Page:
After the coup in 1962, the military did not draw up a new Constitution until 1974, for the so-called purpose of transferring power to the people after a system of one-party rule. General Ne Win, the leader of the military, took off his uniform and became president. The administration came to be dominated by military personnel. It came to an end with the 1988 uprising. Then, General Saw Maung and the military leaders, who staged a coup with the consent of U Ne Win, promised to hold a free and fair election and to give power to the winning party. Aung San Suu Kyi and her NLD won, but the military backtracked and openly lied that the election was intended only for drawing up the constitution. In fact, only a few elected representatives were involved in drawing up the constitution, which was outlined by then Senior General Than Shwe and approved in 2008. 

Actually, both the 2008 constitution and 2010 election were just preparatory steps for the military to transform the shape of the dictatorship. They were not meant to transfer power to the people. The authorities were just trying to shift their power to parliament, the government and the military. The opposition and the ethnic groups were given a chance to participate in a limited capacity legislatively and administratively. The NLD competed in the 2012 by-elections without claiming the success of the 1990 election. But the public wants to see the NLD's participation in parliament for amendments to laws including the 2008 constitution. Moreover, the public expects Aung San Suu Kyi and the NLD to be the opposition party that can work with as well as criticise the government's policies. For national reconciliation, the army remains an integral part of the solution, and the NLD will have to deal directly with military leaders.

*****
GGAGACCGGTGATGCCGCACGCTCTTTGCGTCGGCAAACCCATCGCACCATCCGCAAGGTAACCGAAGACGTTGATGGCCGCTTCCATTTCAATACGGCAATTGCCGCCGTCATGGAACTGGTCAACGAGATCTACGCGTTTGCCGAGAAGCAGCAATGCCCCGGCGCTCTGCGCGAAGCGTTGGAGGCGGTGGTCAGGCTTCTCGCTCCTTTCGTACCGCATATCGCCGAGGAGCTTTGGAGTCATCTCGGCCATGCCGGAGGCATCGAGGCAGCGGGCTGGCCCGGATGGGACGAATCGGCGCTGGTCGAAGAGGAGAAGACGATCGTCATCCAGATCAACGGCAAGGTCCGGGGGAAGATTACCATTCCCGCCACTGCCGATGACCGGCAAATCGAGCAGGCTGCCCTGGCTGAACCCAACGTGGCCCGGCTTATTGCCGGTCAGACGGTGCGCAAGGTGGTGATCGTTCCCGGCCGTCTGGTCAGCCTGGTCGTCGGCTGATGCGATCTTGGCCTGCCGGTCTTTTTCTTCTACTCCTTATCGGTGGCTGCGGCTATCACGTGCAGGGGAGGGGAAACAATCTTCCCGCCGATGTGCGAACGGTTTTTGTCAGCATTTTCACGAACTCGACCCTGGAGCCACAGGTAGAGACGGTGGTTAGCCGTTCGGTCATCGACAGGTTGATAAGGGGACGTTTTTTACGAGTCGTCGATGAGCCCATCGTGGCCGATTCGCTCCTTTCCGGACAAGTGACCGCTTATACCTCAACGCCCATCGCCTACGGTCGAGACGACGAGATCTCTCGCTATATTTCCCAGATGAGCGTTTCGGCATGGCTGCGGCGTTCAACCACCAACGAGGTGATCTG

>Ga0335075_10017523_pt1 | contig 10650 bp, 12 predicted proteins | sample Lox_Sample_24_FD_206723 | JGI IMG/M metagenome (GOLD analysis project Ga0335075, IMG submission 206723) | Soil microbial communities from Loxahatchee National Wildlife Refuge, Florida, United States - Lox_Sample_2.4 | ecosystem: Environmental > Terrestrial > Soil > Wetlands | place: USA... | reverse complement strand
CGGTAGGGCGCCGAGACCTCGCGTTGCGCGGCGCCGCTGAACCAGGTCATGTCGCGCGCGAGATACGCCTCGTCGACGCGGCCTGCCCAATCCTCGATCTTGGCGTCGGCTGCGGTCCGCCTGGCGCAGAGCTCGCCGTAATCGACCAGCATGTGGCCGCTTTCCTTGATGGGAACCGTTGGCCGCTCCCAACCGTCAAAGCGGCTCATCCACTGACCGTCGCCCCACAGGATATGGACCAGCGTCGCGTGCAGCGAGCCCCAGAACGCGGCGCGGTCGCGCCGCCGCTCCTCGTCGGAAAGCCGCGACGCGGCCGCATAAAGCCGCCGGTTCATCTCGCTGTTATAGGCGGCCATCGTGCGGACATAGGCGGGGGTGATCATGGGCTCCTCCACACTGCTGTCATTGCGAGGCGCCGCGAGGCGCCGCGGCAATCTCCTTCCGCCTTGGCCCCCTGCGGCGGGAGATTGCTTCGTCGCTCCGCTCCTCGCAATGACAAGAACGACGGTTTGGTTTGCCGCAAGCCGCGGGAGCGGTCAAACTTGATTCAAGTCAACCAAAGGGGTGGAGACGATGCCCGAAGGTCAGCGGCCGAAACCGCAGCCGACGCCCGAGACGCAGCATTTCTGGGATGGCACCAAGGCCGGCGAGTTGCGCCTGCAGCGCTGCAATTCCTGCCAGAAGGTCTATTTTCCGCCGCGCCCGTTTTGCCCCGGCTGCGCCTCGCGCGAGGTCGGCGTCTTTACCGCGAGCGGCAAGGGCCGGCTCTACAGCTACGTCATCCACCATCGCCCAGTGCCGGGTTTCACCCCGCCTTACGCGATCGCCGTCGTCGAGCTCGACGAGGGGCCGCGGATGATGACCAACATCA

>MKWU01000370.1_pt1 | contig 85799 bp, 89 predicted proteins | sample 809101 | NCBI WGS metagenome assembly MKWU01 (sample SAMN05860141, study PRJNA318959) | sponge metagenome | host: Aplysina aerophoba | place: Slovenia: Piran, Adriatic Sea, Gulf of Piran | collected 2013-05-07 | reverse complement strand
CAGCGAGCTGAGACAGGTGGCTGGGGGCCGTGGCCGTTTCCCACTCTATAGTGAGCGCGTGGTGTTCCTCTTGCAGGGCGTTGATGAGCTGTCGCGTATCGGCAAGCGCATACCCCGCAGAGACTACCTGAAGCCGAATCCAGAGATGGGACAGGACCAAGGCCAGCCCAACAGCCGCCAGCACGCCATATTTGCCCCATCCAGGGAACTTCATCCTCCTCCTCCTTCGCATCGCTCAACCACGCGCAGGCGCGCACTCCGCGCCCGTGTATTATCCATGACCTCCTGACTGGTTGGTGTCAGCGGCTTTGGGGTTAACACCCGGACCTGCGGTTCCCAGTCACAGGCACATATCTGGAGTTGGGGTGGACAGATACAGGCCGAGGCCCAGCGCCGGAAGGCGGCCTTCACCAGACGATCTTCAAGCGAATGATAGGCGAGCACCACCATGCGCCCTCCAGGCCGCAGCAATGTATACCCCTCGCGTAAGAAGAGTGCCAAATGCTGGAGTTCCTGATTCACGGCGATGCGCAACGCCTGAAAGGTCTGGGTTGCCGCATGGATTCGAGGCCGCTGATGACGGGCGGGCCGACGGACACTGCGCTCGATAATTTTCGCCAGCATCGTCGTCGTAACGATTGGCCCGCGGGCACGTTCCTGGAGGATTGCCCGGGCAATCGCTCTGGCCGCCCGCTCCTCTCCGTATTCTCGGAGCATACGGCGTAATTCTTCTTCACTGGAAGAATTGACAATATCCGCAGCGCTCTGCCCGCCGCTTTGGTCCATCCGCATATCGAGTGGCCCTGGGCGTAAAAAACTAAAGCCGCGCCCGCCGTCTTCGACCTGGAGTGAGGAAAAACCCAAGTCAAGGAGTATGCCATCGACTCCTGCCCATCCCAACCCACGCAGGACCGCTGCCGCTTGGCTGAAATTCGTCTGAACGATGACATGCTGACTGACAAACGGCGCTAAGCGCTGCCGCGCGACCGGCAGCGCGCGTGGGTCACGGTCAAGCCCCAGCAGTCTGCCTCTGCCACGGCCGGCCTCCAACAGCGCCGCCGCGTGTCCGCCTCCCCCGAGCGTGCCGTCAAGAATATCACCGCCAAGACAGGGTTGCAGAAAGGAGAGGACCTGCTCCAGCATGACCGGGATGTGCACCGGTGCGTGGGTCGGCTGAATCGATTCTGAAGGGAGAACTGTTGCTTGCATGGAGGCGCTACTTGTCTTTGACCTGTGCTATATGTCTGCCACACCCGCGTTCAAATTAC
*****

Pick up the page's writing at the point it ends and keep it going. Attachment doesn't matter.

If the authorities are sincere about a transition to democracy, and really care about the country, the three main elements - the government led by the president, parliament led by Union Assembly Speaker Thura Shwe Mann, and the army led by Senior General Min Aung Hlaing - must pave way to forming the basic institutions necessary to creating a truly democracy system. The 2008 Constitution must be discussed for further amendment in the implementation of a democratic system. The authorities must agree to hold a free and fair election in 2015. 

The people have become pessimistic with the ongoing difficulties, obstacles and lack of will. There are negativities in all political, economic and social spheres. The future seems like infinite struggle. To win trust from the people, all the negative aspects must be tackled and national reconciliation put back on track.

This article was originally published here